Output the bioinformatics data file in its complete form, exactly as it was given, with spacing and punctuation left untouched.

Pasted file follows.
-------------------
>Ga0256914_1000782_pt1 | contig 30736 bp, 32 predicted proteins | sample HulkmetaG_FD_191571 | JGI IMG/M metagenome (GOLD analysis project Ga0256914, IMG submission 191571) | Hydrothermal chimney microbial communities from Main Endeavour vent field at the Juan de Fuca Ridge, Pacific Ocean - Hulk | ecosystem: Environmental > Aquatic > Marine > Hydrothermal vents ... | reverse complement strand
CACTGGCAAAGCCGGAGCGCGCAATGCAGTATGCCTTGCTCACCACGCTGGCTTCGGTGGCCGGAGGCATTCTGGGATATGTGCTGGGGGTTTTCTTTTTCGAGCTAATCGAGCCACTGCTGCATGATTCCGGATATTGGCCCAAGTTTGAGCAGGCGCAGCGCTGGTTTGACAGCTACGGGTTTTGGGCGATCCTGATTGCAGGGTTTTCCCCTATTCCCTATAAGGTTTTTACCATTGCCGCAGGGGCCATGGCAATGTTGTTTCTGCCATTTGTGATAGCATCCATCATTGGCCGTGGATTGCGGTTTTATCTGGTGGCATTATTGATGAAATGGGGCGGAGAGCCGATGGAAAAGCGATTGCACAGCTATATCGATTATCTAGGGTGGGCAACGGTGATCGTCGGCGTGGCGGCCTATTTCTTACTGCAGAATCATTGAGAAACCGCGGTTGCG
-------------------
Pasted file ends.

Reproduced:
>Ga0256914_1000782_pt1 | contig 30736 bp, 32 predicted proteins | sample HulkmetaG_FD_191571 | JGI IMG/M metagenome (GOLD analysis project Ga0256914, IMG submission 191571) | Hydrothermal chimney microbial communities from Main Endeavour vent field at the Juan de Fuca Ridge, Pacific Ocean - Hulk | ecosystem: Environmental > Aquatic > Marine > Hydrothermal vents ... | reverse complement strand
CACTGGCAAAGCCGGAGCGCGCAATGCAGTATGCCTTGCTCACCACGCTGGCTTCGGTGGCCGGAGGCATTCTGGGATATGTGCTGGGGGTTTTCTTTTTCGAGCTAATCGAGCCACTGCTGCATGATTCCGGATATTGGCCCAAGTTTGAGCAGGCGCAGCGCTGGTTTGACAGCTACGGGTTTTGGGCGATCCTGATTGCAGGGTTTTCCCCTATTCCCTATAAGGTTTTTACCATTGCCGCAGGGGCCATGGCAATGTTGTTTCTGCCATTTGTGATAGCATCCATCATTGGCCGTGGATTGCGGTTTTATCTGGTGGCATTATTGATGAAATGGGGCGGAGAGCCGATGGAAAAGCGATTGCACAGCTATATCGATTATCTAGGGTGGGCAACGGTGATCGTCGGCGTGGCGGCCTATTTCTTACTGCAGAATCATTGAGAAACCGCGGTTGCG